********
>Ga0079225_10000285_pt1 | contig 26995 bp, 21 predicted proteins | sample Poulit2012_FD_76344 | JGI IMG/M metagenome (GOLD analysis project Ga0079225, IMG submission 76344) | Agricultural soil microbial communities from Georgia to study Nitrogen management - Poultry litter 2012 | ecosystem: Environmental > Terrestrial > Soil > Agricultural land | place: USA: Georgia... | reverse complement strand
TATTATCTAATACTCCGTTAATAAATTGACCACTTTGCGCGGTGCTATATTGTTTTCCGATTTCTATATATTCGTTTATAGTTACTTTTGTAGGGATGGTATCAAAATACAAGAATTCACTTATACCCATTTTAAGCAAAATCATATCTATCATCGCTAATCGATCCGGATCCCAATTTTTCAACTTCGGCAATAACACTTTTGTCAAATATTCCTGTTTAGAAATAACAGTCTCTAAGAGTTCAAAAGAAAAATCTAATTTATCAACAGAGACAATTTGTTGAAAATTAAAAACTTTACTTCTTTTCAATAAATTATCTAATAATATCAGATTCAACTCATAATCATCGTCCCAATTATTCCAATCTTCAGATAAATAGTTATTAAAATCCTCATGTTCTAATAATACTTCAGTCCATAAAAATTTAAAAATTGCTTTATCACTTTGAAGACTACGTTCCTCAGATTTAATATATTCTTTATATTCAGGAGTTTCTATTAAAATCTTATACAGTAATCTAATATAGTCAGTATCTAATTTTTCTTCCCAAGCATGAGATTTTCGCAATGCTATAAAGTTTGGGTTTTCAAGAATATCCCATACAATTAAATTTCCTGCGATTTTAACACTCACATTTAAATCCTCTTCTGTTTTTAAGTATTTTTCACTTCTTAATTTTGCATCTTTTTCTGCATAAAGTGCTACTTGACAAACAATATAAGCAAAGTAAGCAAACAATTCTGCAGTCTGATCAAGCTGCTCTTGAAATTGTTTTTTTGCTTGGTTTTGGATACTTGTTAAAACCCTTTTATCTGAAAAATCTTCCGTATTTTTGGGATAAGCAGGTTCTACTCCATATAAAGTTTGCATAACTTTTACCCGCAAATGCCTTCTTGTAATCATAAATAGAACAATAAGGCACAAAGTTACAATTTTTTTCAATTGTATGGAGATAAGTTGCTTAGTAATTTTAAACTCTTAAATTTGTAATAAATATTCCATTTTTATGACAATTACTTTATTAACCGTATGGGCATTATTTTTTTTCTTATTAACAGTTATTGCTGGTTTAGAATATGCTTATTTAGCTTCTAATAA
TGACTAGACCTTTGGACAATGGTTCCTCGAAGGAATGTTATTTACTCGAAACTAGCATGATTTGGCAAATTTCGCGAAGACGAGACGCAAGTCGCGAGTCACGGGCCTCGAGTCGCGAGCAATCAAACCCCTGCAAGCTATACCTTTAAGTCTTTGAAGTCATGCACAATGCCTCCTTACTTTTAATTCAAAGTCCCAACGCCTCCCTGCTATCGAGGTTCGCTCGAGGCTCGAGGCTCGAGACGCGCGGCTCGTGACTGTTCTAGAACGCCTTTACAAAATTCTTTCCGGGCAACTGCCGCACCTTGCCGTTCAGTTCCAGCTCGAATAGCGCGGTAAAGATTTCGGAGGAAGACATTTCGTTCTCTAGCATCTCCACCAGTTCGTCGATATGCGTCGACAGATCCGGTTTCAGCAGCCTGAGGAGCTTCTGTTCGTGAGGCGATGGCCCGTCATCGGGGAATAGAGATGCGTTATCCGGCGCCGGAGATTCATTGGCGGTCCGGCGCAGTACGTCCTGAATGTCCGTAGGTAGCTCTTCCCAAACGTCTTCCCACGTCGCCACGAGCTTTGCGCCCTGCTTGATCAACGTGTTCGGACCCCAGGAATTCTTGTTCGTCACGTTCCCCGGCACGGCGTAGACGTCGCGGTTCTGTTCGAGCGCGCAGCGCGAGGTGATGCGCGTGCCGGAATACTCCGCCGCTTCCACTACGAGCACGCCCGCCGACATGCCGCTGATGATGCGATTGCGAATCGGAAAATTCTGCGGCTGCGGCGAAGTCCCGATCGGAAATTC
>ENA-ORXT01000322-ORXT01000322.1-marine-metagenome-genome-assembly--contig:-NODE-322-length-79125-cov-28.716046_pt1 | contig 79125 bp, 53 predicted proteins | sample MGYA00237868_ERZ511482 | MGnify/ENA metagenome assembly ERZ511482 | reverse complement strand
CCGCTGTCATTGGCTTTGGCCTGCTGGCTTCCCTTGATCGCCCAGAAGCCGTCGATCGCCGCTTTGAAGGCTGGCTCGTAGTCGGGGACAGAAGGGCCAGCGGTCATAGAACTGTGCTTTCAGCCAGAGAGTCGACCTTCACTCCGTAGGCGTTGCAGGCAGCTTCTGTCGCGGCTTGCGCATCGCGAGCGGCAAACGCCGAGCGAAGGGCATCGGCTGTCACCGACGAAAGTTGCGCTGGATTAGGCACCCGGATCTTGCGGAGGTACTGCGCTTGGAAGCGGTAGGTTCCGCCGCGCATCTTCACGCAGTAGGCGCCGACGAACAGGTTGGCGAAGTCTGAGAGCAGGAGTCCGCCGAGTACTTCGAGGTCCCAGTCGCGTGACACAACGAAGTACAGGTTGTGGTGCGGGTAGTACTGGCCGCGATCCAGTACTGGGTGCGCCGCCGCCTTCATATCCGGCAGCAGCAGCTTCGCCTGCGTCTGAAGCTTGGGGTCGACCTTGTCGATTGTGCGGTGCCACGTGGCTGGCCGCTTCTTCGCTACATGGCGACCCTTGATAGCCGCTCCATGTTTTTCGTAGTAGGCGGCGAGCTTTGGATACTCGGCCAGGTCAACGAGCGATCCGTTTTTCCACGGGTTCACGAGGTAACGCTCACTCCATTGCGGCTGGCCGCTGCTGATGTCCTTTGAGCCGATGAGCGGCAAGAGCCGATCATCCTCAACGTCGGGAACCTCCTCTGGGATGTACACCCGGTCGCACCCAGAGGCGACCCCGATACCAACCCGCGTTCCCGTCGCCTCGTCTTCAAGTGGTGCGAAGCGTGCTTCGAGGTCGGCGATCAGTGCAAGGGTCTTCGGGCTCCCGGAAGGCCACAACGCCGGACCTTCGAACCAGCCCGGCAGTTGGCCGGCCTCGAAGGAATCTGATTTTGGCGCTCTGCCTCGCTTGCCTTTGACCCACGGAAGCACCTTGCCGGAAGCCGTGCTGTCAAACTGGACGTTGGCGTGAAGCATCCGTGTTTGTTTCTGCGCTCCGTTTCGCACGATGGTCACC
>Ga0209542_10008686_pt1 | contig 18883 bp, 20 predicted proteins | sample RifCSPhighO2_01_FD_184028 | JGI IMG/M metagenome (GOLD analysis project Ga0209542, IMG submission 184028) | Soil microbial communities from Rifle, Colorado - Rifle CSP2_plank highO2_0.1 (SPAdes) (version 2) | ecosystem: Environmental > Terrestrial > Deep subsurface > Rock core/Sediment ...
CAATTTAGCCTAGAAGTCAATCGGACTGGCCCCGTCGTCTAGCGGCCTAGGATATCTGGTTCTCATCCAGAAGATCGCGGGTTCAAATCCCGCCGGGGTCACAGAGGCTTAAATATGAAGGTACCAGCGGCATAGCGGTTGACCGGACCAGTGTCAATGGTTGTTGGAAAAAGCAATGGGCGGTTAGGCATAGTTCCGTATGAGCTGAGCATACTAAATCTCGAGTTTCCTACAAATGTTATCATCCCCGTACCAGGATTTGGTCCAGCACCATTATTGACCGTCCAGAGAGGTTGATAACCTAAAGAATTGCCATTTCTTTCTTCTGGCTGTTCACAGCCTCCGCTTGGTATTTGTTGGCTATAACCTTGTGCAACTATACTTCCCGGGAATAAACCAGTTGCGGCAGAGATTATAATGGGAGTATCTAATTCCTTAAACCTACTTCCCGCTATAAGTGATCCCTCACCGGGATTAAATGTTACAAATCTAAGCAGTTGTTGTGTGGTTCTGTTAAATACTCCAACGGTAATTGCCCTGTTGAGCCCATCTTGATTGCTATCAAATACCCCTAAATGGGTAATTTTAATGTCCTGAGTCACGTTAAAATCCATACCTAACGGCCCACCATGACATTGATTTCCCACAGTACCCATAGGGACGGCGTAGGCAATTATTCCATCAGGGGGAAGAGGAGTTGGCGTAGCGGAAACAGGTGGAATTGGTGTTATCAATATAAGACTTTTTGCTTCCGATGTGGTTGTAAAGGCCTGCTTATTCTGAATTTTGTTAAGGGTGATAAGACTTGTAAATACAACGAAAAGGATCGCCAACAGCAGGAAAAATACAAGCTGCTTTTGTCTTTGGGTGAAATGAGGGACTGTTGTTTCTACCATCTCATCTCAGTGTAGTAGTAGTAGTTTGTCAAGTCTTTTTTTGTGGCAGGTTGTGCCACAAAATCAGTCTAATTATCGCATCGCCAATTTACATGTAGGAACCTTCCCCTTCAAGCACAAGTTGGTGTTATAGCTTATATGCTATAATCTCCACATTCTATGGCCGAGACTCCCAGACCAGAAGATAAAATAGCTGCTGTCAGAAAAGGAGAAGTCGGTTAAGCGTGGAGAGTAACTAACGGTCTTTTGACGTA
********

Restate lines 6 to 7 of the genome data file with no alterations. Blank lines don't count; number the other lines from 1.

>Ga0209542_10008686_pt1 | contig 18883 bp, 20 predicted proteins | sample RifCSPhighO2_01_FD_184028 | JGI IMG/M metagenome (GOLD analysis project Ga0209542, IMG submission 184028) | Soil microbial communities from Rifle, Colorado - Rifle CSP2_plank highO2_0.1 (SPAdes) (version 2) | ecosystem: Environmental > Terrestrial > Deep subsurface > Rock core/Sediment ...
CAATTTAGCCTAGAAGTCAATCGGACTGGCCCCGTCGTCTAGCGGCCTAGGATATCTGGTTCTCATCCAGAAGATCGCGGGTTCAAATCCCGCCGGGGTCACAGAGGCTTAAATATGAAGGTACCAGCGGCATAGCGGTTGACCGGACCAGTGTCAATGGTTGTTGGAAAAAGCAATGGGCGGTTAGGCATAGTTCCGTATGAGCTGAGCATACTAAATCTCGAGTTTCCTACAAATGTTATCATCCCCGTACCAGGATTTGGTCCAGCACCATTATTGACCGTCCAGAGAGGTTGATAACCTAAAGAATTGCCATTTCTTTCTTCTGGCTGTTCACAGCCTCCGCTTGGTATTTGTTGGCTATAACCTTGTGCAACTATACTTCCCGGGAATAAACCAGTTGCGGCAGAGATTATAATGGGAGTATCTAATTCCTTAAACCTACTTCCCGCTATAAGTGATCCCTCACCGGGATTAAATGTTACAAATCTAAGCAGTTGTTGTGTGGTTCTGTTAAATACTCCAACGGTAATTGCCCTGTTGAGCCCATCTTGATTGCTATCAAATACCCCTAAATGGGTAATTTTAATGTCCTGAGTCACGTTAAAATCCATACCTAACGGCCCACCATGACATTGATTTCCCACAGTACCCATAGGGACGGCGTAGGCAATTATTCCATCAGGGGGAAGAGGAGTTGGCGTAGCGGAAACAGGTGGAATTGGTGTTATCAATATAAGACTTTTTGCTTCCGATGTGGTTGTAAAGGCCTGCTTATTCTGAATTTTGTTAAGGGTGATAAGACTTGTAAATACAACGAAAAGGATCGCCAACAGCAGGAAAAATACAAGCTGCTTTTGTCTTTGGGTGAAATGAGGGACTGTTGTTTCTACCATCTCATCTCAGTGTAGTAGTAGTAGTTTGTCAAGTCTTTTTTTGTGGCAGGTTGTGCCACAAAATCAGTCTAATTATCGCATCGCCAATTTACATGTAGGAACCTTCCCCTTCAAGCACAAGTTGGTGTTATAGCTTATATGCTATAATCTCCACATTCTATGGCCGAGACTCCCAGACCAGAAGATAAAATAGCTGCTGTCAGAAAAGGAGAAGTCGGTTAAGCGTGGAGAGTAACTAACGGTCTTTTGACGTA